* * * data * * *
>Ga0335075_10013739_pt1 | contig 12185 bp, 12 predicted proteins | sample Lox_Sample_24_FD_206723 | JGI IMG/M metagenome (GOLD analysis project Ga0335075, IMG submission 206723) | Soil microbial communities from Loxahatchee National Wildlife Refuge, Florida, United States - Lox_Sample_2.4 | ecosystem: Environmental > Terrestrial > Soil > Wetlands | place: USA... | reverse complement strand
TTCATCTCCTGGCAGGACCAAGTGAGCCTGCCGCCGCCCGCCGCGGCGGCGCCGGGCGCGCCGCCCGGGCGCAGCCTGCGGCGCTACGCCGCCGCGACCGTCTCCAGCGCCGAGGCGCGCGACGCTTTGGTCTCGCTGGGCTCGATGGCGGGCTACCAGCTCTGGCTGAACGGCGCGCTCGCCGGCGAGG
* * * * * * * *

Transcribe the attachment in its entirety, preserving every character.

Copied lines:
>Ga0335075_10013739_pt1 | contig 12185 bp, 12 predicted proteins | sample Lox_Sample_24_FD_206723 | JGI IMG/M metagenome (GOLD analysis project Ga0335075, IMG submission 206723) | Soil microbial communities from Loxahatchee National Wildlife Refuge, Florida, United States - Lox_Sample_2.4 | ecosystem: Environmental > Terrestrial > Soil > Wetlands | place: USA... | reverse complement strand
TTCATCTCCTGGCAGGACCAAGTGAGCCTGCCGCCGCCCGCCGCGGCGGCGCCGGGCGCGCCGCCCGGGCGCAGCCTGCGGCGCTACGCCGCCGCGACCGTCTCCAGCGCCGAGGCGCGCGACGCTTTGGTCTCGCTGGGCTCGATGGCGGGCTACCAGCTCTGGCTGAACGGCGCGCTCGCCGGCGAGG